Adi Atassi

Produced by: Sharq.Org
Part of the Curated Collection: Peaceful Coexistence in the Diaspora,
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Interview Location: Nicosia, Cyprus
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When he graduated from the Faculty of Fine Arts in Damascus in the mid-1980s, Adi Atassi, a 56-year-old Syrian, decided to emigrate from his homeland. "The security authority in Syria was very active after the events of the Brotherhood, and the security service became the greatest authority in the country," he says.

It was a coincidence that I met my ex-wife, who was originally Cypriot.  I was working at a hotel during college and I met her when she was working for a left-wing Palestinian magazine called “Freedom” that was published in Cyprus.  The magazine was forbidden in Syria so they used to send my wife over as a secretary to transport the written transcripts.  We had a love affair, and it was also an opportunity for me to get out of the country."

Adi says that the racial discrimination he faced upon his arrival in Cyprus in 1987 was distinctive "in terms of religion first and then in terms of considering every Turk to be a Muslim". His exposure to religious discrimination prompted him to think about leaving.  However, he had arrived with a temporary passport and says, “I was unable to leave the island and was in effect imprisoned without being in prison”.

Adi did not have a Syrian passport because he did not perform compulsory military service in Syria when he was a student.  He wanted to travel with his Cypriot wife to Canada as a political refugee and her family suggested that he went to church to get baptised in order to get a passport faster. He says, “I totally rejected the idea of changing my religion in order to get a passport.”  After 17 years, Adi obtained Cypriot citizenship, although according to the law, he was eligible to get it after 5 years of marriage to a Cypriot.

Adi did not speak Greek but learned English from an English friend who he worked with in a furniture factory.  He says, “My co-worker was British and married to a Cypriot too.  My relationship with him was stronger than with anyone else in the factory; my English improved because of communication with him."

However, the English language was not enough for Adi to integrate fully into Cypriot Society. "I realised that the English language alone was not enough and I would always be considered a foreigner.  I decided to go to the Greek literacy school and my language started to improve with time and with the help of my ex-wife.  If I had not learnt the language, it would have been difficult for me to integrate fully into society."

Adi believes that since the mid-1980s, Cypriots are very sensitivity about religion. According to their perceptions, the Cypriot Muslim is Turkish, or loves the Turks, or has a relationship with the Turks, or sympathises with them. Unfortunately, I later discovered that this attitude exists even among intellectuals. Perhaps that is why I am a Muslim".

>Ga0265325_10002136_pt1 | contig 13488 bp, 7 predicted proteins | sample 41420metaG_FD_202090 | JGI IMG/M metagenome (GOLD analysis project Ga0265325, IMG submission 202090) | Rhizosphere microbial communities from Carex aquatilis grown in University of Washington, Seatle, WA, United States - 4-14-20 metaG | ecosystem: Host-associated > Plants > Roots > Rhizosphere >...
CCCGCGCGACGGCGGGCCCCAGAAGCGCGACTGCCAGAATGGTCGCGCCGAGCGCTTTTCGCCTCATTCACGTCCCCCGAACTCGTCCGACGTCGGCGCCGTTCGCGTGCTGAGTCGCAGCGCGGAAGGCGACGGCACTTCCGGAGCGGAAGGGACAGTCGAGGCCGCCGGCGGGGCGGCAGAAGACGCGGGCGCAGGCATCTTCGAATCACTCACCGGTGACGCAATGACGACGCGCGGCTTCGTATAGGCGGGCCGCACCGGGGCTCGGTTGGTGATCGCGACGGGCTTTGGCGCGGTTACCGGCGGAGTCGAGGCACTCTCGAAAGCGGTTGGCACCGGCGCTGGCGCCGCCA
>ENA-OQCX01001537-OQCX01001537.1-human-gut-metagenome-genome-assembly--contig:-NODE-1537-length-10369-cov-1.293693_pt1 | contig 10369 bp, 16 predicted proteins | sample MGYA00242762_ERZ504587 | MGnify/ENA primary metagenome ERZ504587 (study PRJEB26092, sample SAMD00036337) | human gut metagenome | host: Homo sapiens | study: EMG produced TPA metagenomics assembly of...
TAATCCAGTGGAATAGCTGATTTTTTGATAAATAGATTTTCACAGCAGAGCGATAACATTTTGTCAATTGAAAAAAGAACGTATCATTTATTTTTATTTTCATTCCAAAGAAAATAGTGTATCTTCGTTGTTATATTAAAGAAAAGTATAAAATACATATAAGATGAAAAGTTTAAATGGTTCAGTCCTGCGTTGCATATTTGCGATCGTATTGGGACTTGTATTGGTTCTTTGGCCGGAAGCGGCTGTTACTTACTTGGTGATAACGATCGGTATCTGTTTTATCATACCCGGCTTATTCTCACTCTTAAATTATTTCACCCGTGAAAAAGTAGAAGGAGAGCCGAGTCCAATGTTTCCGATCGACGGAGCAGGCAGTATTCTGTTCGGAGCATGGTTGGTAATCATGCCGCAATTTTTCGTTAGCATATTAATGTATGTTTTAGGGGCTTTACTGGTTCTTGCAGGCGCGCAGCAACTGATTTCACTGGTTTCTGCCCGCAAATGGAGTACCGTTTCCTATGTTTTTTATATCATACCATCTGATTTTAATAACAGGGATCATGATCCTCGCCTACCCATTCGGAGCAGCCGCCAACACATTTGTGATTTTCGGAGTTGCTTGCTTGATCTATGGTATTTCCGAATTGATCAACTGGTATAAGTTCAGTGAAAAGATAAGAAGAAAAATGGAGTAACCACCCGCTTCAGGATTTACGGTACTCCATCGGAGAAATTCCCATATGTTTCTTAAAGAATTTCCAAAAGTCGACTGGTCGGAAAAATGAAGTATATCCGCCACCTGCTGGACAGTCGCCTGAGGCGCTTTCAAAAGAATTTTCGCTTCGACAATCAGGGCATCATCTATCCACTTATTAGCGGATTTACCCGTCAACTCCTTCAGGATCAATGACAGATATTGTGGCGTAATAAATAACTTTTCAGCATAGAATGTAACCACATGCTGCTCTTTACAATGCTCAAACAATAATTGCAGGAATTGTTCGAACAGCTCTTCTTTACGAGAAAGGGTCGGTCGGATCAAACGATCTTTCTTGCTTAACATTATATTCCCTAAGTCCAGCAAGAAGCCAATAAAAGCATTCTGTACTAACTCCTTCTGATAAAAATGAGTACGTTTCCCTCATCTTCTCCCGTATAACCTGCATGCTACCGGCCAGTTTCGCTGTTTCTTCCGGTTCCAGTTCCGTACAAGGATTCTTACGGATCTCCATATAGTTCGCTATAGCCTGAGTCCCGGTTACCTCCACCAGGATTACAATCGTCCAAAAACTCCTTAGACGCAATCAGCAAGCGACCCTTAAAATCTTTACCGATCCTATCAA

With the arrival of his first child, Adi felt that he started to put down roots on the island. He says, "I broke the barrier into closed Cypriot society." He carried in his mind the Arab pain from language, identity and what he had been exposed to and lived through in his youth.  "I used to hate everything related to Arabic language, customs and traditions.  I felt like I wanted to get out of this Arab skin during that period. People ask me why I did not teach my children Arabic. I tell them,” why should I teach them Arabic?  I did not feel I belonged to the Syrian Arab until 2011" – in other words, the beginning of events in Syria.

Adi worked for years in many companies that oversaw the printing of newspapers and other publications. He says, “a group of friends who worked in this field taught me.  After the closing down of Arab magazines and newspapers, I found myself in the field of graphic design and started as a novice designer.” Later, he devoted himself to drawing and visual art.

Adi has come a long way in understanding and dealing with Cypriot Society and being able to speak the language and enter the world of visual art has helped in this process.  He says, "I was interested in visiting exhibitions and cultural meetings, and so I started forming a network of relationships with Cypriot artists over time. Of course, at the beginning, I limited my relationships with foreign artists in the country because as foreigners we had a common concern about the republic, regardless of our different nationalities."

Adi says that the beginning of the protests in Syria in 2011 prompted him to start Syrian political activity in Cyprus, where he knew dozens of Syrians.  He says, "We went to a demonstration that included five thousand Syrians - it was amazing, it was shocking to me, so I started to get to know Syrians of different affiliations.”

Adi does not believe that his identity as a Cypriot, Syrian and Arab was greatly affected after his separation from his wife and the events of the Arab Spring.  He confirms, “identity for me is a personal creation that I built with my own hands, and it is a balancing act between two cultures.  I consider myself very lucky because I have one hand in the Arab culture and the other in the Greek. I benefit from both, growing my moral, emotional, cultural and creative powers from these two cultures.  I built this house of two cultures with my own hands, and my children are the fruit of the beautiful mix.”